In an age of self-acceptance, activism, and identity-liberation, you would think that the concept of finding more than one gender sexually attractive to be an easy one to grasp and validate, and yet here we are.
Bisexuality, or the sexual/romantic interest in more than one gender, is still a victim of exclusion from the LGBTQIA community due to a societally-driven plethora of discrimination and ignorance. To remedy our culture's wrong-doings to the bisexual community, we must identify our communal flaws. These flaws fall into four categories: the perpetuation of bi-myths, the lack of media representation, the lack of sexual-education, and the innate want for a binary.
Now to crush the stigma around the bisexual community, let's first crush some myths.
Sexual-identity myths seem to specifically target bisexuals more than any other sexuality, and out of all the LGBTQIA communities, these myths are the hardest to bust because of society's mass, ignorant belief in them.
Some common myths about bisexuals include that they are: just not fully committed homosexuals, are greedy, are being curious/experimenting/in a phase, are more likely to cheat, and are not real.
While it might seem black and white to an individual that "a bi-person is simply in a phase," the unfairness of the statement can be realized by having said individual put their own identity into the context of the statement. (i.e. White people are just in a phase, they'll realize they're Chinese soon enough.) See? No makey the sensey.
Tragically, these myths are held as steadfast beliefs by some in our society. In Gregory Herek's article, "Heterosexuals' Attitudes Toward Bisexual Men and Women in the United States," an experiment is discussed where heterosexuals were asked to rate their favorability of various groups (based on politics, religions, sexualities, et al) and bisexuals were rated one of the lowest groups, only higher than drug users. This study highlights a tangible disdain towards the sexually fluid group, while also foreboding the consequences of that disdain within our current hetero-normative society.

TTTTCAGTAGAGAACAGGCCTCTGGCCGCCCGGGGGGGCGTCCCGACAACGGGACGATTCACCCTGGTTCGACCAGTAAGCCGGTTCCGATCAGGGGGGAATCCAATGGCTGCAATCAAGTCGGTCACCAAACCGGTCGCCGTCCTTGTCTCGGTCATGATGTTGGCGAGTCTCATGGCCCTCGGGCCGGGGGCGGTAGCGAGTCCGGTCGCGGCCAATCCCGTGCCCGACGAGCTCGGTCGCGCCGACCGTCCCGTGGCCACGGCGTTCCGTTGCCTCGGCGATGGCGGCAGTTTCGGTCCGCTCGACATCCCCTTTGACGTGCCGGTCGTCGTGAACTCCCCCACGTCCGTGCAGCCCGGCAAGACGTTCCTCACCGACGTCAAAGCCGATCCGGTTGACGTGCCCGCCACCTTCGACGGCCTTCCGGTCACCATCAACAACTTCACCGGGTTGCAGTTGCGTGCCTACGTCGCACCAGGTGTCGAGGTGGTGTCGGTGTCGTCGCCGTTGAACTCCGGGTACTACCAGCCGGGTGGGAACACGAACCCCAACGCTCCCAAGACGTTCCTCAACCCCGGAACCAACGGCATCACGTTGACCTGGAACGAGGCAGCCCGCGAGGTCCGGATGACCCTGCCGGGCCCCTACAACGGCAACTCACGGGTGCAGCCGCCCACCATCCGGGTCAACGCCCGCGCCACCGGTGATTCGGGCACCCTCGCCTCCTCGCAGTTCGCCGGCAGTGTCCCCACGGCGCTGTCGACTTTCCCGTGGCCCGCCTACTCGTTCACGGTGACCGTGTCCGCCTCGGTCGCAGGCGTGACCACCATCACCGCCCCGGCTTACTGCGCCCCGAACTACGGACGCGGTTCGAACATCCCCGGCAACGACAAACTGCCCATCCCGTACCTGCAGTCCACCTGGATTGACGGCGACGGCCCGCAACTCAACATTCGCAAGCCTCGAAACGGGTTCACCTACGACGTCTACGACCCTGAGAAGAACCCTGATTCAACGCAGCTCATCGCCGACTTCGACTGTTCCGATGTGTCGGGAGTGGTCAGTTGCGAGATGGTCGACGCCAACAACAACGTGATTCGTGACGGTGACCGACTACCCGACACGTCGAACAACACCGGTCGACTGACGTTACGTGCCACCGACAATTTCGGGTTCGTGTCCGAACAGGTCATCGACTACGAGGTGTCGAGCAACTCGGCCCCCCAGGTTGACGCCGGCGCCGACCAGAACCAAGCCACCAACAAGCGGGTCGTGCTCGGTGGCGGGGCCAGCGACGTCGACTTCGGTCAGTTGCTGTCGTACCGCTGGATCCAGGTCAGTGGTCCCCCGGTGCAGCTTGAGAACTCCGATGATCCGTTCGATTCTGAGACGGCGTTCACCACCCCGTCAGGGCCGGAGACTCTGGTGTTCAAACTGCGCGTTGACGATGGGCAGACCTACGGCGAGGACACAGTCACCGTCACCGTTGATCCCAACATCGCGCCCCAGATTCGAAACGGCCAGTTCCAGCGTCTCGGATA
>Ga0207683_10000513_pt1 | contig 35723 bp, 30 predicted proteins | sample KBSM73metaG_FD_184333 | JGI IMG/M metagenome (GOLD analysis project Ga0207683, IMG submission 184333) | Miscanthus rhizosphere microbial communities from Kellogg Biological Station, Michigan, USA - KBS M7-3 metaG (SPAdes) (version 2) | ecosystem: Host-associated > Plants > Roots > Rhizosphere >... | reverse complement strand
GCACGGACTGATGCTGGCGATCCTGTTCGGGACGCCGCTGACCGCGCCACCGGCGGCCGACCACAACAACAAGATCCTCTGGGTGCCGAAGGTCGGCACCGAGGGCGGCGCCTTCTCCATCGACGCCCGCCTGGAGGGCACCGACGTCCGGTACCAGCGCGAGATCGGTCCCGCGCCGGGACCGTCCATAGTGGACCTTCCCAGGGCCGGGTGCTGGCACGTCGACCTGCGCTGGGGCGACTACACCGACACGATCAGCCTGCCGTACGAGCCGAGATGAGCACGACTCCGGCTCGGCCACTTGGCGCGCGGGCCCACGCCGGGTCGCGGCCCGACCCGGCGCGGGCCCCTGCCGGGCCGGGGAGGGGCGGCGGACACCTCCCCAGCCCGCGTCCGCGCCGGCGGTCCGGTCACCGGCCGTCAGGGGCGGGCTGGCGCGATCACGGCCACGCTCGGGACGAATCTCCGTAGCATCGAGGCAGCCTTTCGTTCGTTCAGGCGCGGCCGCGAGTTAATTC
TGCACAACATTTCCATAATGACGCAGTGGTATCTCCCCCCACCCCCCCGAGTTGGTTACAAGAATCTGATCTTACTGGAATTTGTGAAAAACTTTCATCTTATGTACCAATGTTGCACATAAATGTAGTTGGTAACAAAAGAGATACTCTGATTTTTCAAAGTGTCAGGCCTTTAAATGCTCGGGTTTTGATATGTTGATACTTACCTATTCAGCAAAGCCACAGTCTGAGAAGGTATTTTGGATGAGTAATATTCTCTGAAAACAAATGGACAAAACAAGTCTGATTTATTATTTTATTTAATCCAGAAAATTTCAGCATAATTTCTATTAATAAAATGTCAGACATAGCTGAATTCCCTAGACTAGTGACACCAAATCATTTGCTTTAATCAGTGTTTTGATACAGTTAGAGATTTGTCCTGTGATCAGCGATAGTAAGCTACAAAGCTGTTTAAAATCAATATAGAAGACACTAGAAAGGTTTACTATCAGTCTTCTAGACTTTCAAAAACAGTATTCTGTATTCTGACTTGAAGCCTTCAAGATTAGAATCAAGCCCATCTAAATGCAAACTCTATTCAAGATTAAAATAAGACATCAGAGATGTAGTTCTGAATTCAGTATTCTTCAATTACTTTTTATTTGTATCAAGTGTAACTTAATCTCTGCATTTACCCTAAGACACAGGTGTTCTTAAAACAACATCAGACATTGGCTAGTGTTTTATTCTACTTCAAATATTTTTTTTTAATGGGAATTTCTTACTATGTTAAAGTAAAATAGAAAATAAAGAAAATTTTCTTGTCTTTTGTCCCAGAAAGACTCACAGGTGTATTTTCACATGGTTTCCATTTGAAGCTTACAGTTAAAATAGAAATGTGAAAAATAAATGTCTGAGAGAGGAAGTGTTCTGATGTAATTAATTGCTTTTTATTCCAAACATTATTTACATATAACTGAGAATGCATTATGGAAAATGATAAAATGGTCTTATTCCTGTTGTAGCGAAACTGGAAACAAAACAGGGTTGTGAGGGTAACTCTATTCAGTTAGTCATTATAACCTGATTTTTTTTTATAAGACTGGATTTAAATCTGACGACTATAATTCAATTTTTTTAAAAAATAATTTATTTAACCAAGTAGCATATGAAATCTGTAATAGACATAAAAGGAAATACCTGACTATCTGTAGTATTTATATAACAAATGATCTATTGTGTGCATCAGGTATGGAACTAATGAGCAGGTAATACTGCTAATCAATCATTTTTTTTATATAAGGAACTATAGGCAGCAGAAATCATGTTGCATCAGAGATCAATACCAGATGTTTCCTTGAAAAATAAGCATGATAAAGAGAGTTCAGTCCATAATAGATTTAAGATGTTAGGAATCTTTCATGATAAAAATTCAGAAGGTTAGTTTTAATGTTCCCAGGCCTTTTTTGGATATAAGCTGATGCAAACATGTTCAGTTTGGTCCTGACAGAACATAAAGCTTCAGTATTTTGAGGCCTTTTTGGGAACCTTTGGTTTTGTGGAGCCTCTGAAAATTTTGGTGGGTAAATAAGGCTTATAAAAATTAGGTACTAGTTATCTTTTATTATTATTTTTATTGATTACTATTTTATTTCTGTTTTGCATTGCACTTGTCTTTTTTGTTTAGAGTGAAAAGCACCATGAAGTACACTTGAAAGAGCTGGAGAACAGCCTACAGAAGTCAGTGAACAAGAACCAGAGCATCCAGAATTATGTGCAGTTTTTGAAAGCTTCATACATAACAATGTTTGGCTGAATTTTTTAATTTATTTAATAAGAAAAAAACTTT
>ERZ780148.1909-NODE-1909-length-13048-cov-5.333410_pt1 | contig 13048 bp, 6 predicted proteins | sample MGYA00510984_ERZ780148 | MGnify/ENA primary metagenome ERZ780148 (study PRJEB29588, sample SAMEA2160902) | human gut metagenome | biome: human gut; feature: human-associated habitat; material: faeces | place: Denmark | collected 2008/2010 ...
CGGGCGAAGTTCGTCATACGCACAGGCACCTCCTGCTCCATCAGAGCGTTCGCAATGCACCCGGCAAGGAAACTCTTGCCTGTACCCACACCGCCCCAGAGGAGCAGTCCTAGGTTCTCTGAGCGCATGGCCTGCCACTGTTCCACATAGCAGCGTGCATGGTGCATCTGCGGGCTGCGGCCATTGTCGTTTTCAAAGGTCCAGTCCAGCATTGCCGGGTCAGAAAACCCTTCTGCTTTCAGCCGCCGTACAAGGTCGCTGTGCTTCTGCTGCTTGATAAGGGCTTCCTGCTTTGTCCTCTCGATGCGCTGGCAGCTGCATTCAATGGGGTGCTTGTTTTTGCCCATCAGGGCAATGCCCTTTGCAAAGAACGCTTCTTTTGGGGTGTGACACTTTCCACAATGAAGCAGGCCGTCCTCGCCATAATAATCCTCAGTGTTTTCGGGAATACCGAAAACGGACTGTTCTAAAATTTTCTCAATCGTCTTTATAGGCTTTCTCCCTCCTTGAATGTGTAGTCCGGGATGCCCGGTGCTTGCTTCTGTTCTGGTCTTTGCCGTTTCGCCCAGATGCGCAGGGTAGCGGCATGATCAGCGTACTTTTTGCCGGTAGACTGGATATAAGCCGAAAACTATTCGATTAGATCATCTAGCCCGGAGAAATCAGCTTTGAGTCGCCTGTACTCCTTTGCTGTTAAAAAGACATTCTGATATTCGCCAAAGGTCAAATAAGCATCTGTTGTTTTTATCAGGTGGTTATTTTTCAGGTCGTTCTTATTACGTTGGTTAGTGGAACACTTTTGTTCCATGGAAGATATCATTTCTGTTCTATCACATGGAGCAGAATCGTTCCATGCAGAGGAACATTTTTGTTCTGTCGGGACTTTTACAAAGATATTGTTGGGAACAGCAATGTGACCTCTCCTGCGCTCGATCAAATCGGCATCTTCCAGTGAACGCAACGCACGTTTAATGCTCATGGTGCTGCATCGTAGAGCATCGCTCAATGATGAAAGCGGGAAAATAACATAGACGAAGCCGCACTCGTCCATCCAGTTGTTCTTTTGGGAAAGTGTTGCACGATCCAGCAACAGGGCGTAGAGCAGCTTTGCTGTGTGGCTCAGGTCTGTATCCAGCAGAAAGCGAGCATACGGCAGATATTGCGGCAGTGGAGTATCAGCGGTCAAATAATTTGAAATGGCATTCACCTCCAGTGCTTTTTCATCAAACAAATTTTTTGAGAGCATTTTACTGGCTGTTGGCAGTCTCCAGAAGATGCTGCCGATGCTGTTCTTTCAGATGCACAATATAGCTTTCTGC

The disdain does not end there, however, but surprisingly thrives in the gay community as well. Seeing as steadfast gays and lesbians fought decades for their rights, the idea that an individual could be "one foot out the closet, and one foot in" is inherently offensive, and thus evokes discrimination towards bisexuals. However, this ideal is once again a myth that brings about real unrest in the LGBTQIA community.
An over-arching tension between lesbians and bisexual women can be seen in Pauline Rust's article on the matter, "Neutralizing the Political Threat of the Marginal Woman: Lesbians' Beliefs About Bisexual Women." The paper states that of the lesbians interviewed for the study, a majority held the belief in the above myths.
Even in a community that truly understands sexual discrimination and the need for societal validation, still, a belief in and an active acting upon hateful bisexual myths continues in our twenty-first-century society.
It's not surprising how ingrained bisexual myths are when you look at how little the examples of true bisexuality were in media, up until the current decade - it was the only information available on the sexuality at the time.
The major lack of bisexual representation in media has raised many generations on the subconscious idea that bisexuals do not exist or plants gross misrepresentations of bisexuals in the viewer's heads.
In 2007, only five networks had reoccurring LGBTQIA characters making the staggering percentage of non-heterosexual representation on TV a little over one percent. Bisexuality had to share this one percent of non-heteronormative characters and plot lines with legitimately every other grouping in the LGBTQIA community, drastically lessening that measly one percent.
In Kenji Yoshino's work "The Epistemic Contract of Bisexual Erasure", his findings show the imbalance of representation of bisexuals in media and the actuality of people claiming the bisexual name or declaring sexual fluidity. While homosexuals get more media coverage, the numbers show that there are less pure homosexuals than bisexuals in the world. This upset in the audience to pop culture's portrayal ratio perpetuates a later topic, a demand for the binary, along with other negative outcomes of discrimination.
Within that imbalance of representation is anything but accurate portrayals of bisexuality. Bisexuals are used as punchlines, as a moment of sexual entertainment, as plot twists, and cinematic bisexuality rarely includes male bisexuals.